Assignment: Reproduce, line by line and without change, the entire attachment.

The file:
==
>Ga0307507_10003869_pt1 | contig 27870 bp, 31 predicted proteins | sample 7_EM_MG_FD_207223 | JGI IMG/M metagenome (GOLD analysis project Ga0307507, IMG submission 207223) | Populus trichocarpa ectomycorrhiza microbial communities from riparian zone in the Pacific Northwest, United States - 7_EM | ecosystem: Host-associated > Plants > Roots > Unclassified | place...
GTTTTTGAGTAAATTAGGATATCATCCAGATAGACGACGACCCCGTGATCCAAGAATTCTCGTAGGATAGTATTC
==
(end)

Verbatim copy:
>Ga0307507_10003869_pt1 | contig 27870 bp, 31 predicted proteins | sample 7_EM_MG_FD_207223 | JGI IMG/M metagenome (GOLD analysis project Ga0307507, IMG submission 207223) | Populus trichocarpa ectomycorrhiza microbial communities from riparian zone in the Pacific Northwest, United States - 7_EM | ecosystem: Host-associated > Plants > Roots > Unclassified | place...
GTTTTTGAGTAAATTAGGATATCATCCAGATAGACGACGACCCCGTGATCCAAGAATTCTCGTAGGATAGTATTC